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Estate Planning: Questions You Need To Ask

estate planning

Do you know what will happen to your assets in the unfortunate instance of your death or incapacitation? Without proper planning, your assets may not be allocated in the way that you would have wanted, and your loved ones may be left with heavy taxes. Estate planning is an important step to take in deciding who inherits your assets, and hiring a lawyer experienced in estate planning is a good place to start.

Understanding Estate Planning

During the estate planning process, you’ll arrange how your assets will be allocated in the event that you become incapacitated or pass away. Meaning that there will be clear instructions on the distribution of your belongings and the adequate preparation of tasks.

In addition to ensuring that you confirm where your assets are distributed, there are other reasons to sit down with a lawyer. Asking the right questions about estate planning will ensure that you have the chance to name your children’s guardian, reduce taxes on the assets that you leave behind, and minimize the risk of family drama.

Question To Ask Your Attorney And Yourself

Death and incapacitation are not things that many people voluntarily think about on a daily basis. Without proper thought, important details can be overlooked, and the process misunderstood. Here are a few questions to consider when meeting with an attorney.

What Sort Of Ownership Is My Property In?

One of the first questions that you should ask is the type of ownership that your assets are held. Whether its a vehicle or a home, joint ownership means that if one of the owners dies, then the asset will be passed on to the remaining owner. In addition, they will not need to worry about probate.

Are There Designated Beneficiaries?

If you want to avoid probate when transferring an asset to a beneficiary, then the individual needs to be explicitly named and a beneficiary designation form signed. Some accounts that are able to have the “payable on death” designation will apply to include IRAs, annuities and life insurance policies.

What Role Does A (Living) Trust Or Will Play?

It’s important to understand the difference between a trust and a will.

A trust allows your estate to be passed on to your beneficiaries without the expenses that come with the estate assets needing to go through the Court probate procedure. Instead, distribution is accomplished through a chosen trustee.

A will is a legal document that states how you want your assets to be distributed upon your death. A probate usually will be required for this process and there are more expenses involved.

There are also variations of a trust and a will, such as a living trust which helps the distribution of your assets in the instance of incapacitation or illness. A lawyer will best guide you on your needs.

How Is Property Transferred After Death?

In connection with the above question, there are various ways for property to be transferred. A valid will ensure that your property is distributed according to your wishes and not the way that state statutes  set forth. Beneficiary designations, such as enhanced life estate deeds, prenuptial arrangements and life insurance policies, are another option.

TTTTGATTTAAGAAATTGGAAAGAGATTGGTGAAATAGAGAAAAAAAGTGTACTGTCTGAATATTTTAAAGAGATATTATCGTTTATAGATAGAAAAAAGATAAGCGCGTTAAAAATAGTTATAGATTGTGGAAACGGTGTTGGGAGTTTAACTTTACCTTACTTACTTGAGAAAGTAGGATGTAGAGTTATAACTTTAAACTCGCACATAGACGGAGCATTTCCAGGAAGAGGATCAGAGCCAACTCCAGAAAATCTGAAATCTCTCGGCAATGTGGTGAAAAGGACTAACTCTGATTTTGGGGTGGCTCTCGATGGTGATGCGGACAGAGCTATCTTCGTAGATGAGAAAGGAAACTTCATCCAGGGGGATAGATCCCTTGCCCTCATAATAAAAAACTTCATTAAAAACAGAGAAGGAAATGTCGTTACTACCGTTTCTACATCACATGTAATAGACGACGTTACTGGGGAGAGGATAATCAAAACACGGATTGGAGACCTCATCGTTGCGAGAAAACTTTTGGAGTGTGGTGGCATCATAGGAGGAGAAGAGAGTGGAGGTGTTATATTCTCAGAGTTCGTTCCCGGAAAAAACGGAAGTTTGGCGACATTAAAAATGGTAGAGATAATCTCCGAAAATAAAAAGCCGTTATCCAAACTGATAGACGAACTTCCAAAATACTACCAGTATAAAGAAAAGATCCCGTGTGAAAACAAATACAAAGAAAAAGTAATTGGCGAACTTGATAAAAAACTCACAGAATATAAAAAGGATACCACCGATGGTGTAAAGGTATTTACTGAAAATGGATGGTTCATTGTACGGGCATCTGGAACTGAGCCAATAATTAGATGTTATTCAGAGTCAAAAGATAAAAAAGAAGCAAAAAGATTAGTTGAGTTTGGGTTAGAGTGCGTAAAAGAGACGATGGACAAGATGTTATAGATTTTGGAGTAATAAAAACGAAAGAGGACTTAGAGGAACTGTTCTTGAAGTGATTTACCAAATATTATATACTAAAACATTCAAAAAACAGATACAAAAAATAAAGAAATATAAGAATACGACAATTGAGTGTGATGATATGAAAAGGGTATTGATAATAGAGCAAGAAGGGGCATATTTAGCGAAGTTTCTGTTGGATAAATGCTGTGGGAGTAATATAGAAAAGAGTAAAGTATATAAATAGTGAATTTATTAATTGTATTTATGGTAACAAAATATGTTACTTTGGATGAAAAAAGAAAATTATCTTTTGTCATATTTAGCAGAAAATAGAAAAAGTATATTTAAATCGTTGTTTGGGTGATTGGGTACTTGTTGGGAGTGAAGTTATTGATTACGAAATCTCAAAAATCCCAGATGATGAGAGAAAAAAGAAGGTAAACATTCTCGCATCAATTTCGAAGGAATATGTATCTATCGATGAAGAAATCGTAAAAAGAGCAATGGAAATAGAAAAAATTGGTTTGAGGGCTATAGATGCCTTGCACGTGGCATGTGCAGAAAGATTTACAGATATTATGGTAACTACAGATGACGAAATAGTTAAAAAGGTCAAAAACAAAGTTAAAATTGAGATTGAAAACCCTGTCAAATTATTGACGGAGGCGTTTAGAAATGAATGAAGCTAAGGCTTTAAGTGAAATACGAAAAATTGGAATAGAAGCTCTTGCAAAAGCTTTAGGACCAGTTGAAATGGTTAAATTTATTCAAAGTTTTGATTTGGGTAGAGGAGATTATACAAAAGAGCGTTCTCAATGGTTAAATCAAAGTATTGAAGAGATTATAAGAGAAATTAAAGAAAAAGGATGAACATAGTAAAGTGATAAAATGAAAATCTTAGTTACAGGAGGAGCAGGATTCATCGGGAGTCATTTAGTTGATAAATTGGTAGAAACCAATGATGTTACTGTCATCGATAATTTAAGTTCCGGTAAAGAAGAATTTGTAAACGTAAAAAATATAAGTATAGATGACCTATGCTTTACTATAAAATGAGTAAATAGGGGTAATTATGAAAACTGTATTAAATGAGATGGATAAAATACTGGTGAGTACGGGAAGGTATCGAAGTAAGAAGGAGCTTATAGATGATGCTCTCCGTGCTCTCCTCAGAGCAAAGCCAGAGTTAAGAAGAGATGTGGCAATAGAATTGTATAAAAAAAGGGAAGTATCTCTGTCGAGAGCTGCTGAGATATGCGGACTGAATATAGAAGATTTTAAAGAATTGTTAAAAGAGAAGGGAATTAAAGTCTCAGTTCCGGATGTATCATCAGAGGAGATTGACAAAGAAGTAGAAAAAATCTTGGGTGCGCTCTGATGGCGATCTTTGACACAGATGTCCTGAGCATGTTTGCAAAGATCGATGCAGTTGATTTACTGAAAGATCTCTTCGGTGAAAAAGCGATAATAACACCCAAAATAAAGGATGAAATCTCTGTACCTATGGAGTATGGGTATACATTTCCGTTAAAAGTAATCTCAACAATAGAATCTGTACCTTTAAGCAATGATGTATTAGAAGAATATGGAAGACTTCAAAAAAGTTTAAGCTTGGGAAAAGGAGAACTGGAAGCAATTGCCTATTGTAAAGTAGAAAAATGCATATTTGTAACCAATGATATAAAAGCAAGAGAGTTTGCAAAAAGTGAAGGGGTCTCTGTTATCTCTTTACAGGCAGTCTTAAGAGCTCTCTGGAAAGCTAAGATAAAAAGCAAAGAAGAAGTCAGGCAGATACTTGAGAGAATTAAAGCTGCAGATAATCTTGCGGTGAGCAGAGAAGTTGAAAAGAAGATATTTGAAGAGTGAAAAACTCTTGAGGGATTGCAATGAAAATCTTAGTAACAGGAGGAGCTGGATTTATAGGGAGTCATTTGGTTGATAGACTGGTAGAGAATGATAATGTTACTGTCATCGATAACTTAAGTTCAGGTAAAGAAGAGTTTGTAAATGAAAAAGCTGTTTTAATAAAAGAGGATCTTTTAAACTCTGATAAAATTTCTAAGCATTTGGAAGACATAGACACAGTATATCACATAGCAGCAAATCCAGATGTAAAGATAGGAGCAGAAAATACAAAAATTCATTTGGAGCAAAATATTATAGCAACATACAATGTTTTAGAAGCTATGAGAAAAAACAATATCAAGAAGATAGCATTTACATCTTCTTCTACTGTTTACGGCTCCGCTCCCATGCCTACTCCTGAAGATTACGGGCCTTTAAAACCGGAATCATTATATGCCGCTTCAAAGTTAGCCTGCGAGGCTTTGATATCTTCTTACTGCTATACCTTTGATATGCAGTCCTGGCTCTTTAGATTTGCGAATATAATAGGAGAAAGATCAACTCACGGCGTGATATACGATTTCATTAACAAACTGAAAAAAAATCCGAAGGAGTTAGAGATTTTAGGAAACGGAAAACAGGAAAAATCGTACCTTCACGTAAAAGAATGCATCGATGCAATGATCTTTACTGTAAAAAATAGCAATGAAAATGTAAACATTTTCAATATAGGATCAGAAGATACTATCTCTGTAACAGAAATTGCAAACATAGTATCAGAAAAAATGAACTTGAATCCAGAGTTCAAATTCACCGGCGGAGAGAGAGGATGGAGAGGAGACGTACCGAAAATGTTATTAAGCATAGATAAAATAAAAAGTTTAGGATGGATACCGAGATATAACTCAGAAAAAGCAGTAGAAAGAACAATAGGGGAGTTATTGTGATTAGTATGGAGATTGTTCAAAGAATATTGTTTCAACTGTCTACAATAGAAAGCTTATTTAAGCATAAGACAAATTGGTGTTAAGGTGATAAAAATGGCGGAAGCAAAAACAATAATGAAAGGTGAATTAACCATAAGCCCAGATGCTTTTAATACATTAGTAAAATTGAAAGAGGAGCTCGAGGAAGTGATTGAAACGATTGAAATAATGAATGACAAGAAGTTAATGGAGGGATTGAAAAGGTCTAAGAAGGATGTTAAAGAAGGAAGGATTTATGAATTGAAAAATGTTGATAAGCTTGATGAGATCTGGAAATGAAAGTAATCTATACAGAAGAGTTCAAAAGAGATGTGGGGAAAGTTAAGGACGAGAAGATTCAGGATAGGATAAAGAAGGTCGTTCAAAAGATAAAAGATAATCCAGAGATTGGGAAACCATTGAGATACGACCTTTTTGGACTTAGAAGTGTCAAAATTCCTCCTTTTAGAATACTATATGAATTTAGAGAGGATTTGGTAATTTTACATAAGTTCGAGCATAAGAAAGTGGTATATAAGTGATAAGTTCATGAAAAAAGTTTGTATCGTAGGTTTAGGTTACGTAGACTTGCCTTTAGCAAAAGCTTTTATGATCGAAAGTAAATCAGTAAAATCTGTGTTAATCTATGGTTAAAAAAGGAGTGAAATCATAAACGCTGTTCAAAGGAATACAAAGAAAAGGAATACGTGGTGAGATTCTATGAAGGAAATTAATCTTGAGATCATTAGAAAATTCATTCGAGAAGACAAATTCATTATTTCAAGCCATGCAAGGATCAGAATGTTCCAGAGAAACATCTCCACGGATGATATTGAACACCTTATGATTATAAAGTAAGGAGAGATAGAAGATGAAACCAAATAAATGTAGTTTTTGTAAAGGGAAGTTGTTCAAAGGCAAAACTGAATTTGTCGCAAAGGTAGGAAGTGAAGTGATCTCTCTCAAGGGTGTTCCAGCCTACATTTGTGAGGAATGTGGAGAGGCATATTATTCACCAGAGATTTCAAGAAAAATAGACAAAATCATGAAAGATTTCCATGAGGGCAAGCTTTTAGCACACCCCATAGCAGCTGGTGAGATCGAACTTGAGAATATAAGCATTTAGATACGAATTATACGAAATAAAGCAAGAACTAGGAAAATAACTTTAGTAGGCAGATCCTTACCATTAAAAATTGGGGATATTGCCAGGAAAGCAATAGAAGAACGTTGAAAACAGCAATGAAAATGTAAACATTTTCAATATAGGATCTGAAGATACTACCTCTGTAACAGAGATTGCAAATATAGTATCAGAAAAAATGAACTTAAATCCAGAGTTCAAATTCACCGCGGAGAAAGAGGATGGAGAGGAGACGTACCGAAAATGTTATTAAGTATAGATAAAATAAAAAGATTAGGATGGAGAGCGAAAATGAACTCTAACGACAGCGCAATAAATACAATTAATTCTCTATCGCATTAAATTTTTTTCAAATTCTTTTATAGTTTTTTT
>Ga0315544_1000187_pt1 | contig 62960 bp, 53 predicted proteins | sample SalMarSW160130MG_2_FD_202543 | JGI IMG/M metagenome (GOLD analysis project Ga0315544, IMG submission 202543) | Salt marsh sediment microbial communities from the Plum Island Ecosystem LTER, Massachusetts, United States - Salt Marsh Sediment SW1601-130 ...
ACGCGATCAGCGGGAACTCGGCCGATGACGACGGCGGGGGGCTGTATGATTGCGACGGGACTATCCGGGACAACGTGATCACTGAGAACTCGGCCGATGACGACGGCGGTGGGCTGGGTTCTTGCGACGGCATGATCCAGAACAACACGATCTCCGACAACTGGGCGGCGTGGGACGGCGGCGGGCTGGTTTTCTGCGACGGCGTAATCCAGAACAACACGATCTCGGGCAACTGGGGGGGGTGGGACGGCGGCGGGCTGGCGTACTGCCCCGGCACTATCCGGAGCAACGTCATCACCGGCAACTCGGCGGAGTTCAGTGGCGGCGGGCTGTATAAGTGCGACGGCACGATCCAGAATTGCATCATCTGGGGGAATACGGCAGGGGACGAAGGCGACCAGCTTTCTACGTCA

Are My Power Of Attorney Forms Up To Date?

There are more than one type of power of attorney., including financial and medical. The financial power of attorney will legally manage your financial affairs in the instance of illness or incapacitation.

A medical power of attorney form allows you to appoint someone to help make health care decisions in the instance that you are not able to do so yourself.

Often, these powers of attorney are combined into one document. It is also important that the power of attorney be drawn in accordance with state statutes, so that it is a “Durable” power of attorney, meaning that, even if you are totally incapacitated, you r appointed attorney in fact can act on your behalf.

How Does Tax Impact Estate Planning?

If your primary state of residence is Florida, then your future estate will be administered under the state of Florida’s laws. Under these laws, generally,there is no inheritance tax or state-level estate tax applied, regardless of where your heirs may live.

If you receive an inheritance from someone that resides in another state, then your receipt of those assets may be impacted by the alternative state’s laws. The amount of the tax typically depends on the value of the inheritance, familial relation, and the state’s rates.

What Does It Mean To Be The Named Executor Of An Estate?

If you have been selected as the executor, or personal representative of a will or trustee of a trust, then there are certain responsibilities in addition to managing the distribution of assets. For example, you also need to ensure that the tax returns of the deceased are filed. A qualified estate planning attorney will be able to guide and advise on these responsibilities.

Is It Worth Hiring An Expert?

While there it is possible to prepare your own will and plan, it is not recommended. The legalities of estate planning can be complex and are unique to every given situation. It is worth hiring the services of an experienced professional to assist in the process.

Get The Help That You Need

At the law offices of Gary I. Handin, we pride ourselves in more than 50 years of legal service to the greater Coral Springs area. For all your estate planning questions and needs, contact us at (954) 796-9600.

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Law Offices of
Gary I. Handin, P.A.

Providing professional legal services for the city of Coral Springs. Contact us today for a free consultation – 954-796-9600.

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